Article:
UMass Amherst designs a multi-robot team that shares situational awareness

UMass Amherst researchers have developed situational awareness for multi-robot teams that can interact to collaborate.
Group introspection and cooperative competition enables multi-robot teams to collaborate. Source: UMass Amherst

The capabilities of collaborative robots, commonly referred to as “cobots,” could soon expand beyond direct human-robot interaction to include intelligent, multi-robot coordination of heterogeneous systems interacting with one another.

New research from the University of Massachusetts Amherst is proving that robots can be programmed to create their own teams and voluntarily wait for their teammates to execute a set of dependent tasks. This new multi-team robot collaboration has the potential to improve manufacturing and warehouse productivity.

The research, funded by the U.S. Defense Advanced Research Projects Agency (DARPA) Director’s Fellowship and a U.S. National Science Foundation Career Award, is led by Hao Zhang,  associate professor in the UMass Amherst Manning College of Information and Computer Sciences and director of the Human-Centered Robotics Lab.

Zhang said his research on “autonomous group introspective learning and coopetition for cross-capability multi-robot adaptation” uses lessons from the social psychology of humans to help teams of robots with different capabilities work together and adapt to complex situations. 

Hao Zhang

When Zhang was awarded the DARPA prize last year to improve robot teamwork, he was already focusing on two main areas – group introspection and cooperative competition, dubbed “coopetition.”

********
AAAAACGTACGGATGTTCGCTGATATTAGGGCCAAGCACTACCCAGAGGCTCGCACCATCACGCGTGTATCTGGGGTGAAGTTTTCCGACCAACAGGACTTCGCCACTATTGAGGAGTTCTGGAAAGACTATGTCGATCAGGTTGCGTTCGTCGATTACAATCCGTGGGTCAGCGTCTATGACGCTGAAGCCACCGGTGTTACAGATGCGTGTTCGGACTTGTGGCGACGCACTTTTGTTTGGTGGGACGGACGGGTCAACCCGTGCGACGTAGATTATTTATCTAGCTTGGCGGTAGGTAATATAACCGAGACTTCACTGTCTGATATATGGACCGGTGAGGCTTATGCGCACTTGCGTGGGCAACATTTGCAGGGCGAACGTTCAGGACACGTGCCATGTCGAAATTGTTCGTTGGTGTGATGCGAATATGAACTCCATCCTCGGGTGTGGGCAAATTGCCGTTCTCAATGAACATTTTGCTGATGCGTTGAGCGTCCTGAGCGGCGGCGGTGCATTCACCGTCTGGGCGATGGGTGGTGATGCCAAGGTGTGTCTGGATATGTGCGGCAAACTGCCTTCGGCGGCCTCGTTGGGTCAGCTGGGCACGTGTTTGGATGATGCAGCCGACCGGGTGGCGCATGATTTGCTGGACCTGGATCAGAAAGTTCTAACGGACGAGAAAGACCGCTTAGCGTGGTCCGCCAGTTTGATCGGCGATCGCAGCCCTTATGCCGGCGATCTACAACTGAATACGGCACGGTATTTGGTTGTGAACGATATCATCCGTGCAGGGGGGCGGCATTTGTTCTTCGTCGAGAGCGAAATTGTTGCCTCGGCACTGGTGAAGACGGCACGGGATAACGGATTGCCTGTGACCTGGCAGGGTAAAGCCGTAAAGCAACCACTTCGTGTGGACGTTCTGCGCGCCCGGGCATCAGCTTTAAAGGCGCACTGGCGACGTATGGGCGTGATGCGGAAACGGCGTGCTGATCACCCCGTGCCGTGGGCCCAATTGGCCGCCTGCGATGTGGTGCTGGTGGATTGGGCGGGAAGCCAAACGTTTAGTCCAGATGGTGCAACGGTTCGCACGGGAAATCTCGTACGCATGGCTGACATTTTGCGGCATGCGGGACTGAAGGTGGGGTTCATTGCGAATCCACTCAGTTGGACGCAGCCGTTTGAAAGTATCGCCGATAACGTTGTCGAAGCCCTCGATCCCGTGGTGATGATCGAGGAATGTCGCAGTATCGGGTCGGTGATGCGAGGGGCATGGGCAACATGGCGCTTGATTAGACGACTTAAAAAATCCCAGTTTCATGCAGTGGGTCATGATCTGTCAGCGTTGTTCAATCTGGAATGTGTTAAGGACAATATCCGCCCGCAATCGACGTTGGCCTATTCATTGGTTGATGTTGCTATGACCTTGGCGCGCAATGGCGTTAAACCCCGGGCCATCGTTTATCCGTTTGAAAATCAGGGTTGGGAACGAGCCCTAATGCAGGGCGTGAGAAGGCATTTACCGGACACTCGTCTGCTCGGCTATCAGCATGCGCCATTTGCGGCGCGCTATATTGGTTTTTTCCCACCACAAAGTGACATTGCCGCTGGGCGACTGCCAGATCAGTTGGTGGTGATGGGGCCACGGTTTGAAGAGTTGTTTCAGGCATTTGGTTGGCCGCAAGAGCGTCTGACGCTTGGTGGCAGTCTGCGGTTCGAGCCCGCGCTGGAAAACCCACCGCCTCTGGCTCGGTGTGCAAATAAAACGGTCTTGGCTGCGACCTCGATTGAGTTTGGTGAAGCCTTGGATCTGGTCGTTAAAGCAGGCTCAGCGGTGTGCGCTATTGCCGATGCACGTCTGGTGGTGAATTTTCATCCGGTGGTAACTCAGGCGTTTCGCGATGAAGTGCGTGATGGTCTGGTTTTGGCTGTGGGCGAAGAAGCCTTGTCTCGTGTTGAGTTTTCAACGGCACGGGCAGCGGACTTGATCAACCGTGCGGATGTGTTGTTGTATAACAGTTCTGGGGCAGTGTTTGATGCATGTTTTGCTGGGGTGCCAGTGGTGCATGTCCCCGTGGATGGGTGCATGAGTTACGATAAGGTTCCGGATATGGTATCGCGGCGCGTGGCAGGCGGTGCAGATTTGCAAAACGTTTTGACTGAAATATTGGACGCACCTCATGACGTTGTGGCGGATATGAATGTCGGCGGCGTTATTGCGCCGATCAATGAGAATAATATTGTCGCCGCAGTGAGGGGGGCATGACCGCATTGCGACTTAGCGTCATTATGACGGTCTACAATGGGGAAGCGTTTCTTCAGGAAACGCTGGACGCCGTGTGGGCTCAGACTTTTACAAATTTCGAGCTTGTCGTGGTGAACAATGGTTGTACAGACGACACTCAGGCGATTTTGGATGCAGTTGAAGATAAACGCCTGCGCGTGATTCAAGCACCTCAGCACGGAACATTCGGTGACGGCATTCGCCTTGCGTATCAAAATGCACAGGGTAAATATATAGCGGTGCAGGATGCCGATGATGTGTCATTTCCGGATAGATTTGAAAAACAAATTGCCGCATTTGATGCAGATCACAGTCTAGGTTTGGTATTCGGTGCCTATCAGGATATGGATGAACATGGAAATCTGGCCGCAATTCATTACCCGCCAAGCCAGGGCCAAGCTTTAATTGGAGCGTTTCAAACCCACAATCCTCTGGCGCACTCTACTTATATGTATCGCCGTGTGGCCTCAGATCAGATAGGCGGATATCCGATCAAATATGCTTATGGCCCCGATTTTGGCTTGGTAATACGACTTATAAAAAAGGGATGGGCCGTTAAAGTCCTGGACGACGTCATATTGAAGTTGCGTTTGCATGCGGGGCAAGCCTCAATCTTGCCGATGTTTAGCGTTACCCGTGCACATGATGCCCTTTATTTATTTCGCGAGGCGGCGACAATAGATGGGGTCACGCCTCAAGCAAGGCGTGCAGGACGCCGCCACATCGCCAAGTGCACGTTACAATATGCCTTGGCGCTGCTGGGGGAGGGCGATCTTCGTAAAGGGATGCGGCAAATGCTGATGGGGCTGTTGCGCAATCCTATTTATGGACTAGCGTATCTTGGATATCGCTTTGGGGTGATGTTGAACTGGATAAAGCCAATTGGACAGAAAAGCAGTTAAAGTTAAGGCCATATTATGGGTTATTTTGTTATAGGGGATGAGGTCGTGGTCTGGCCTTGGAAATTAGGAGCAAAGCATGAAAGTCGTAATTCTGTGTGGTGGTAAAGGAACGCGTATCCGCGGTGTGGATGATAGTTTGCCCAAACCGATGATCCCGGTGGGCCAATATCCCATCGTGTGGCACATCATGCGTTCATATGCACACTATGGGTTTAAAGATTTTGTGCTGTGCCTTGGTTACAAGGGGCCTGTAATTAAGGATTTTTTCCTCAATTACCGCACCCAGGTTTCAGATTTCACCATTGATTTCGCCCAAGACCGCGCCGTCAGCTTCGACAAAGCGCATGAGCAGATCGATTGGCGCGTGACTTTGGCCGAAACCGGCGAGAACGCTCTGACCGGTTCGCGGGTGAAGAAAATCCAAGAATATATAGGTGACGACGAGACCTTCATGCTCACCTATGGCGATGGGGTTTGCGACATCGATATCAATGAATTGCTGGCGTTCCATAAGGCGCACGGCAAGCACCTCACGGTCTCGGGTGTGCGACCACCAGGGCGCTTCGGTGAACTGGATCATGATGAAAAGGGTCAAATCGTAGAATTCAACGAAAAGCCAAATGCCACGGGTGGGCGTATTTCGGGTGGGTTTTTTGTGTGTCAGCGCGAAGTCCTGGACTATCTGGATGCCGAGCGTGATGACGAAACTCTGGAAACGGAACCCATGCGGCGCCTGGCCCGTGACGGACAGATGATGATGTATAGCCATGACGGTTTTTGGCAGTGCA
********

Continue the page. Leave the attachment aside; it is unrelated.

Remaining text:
Group introspection would allow robots in a team to be aware of all their other team members, so they have a shared situational awareness of the overall team’s capabilities. To accomplish that, Zhang is modeling robots in a team as a graph to enable team awareness and using conditional models that identify backup robots with similar capabilities to replace failed teammates.

They are solving the competition aspect by simultaneously modeling cooperation at the team level and competition at the individual level. Cooperation tackles tasks that are infeasible for individual robots to solve, while competition encourages each robot to perform better and adapt faster.

Multi-robot mix and match 

In a warehouse or manufacturing setting, there may be many different types of robots and payload capacities: fixed in place robotic arms, mobile automated guided vehicles (AGVs), heavy-lifting palletizers, etc. The challenge, however, is coordinating a diverse set of robots for a common purpose. 

“There’s a long history of debate on whether we want to build a single, powerful humanoid robot that can do all the jobs, or we have a team of robots that can collaborate,” stated Zhang. “Robots have big tasks, just like humans. For example, [if] they have a large box that cannot be carried by a single robot, the scenario will need multiple robots to collaboratively work on that.”

The other behavior is voluntary waiting. “We want the robot to be able to actively wait because, if they just choose a greedy solution to always perform smaller tasks that are immediately available, sometimes the bigger task will never be executed,” Zhang explained.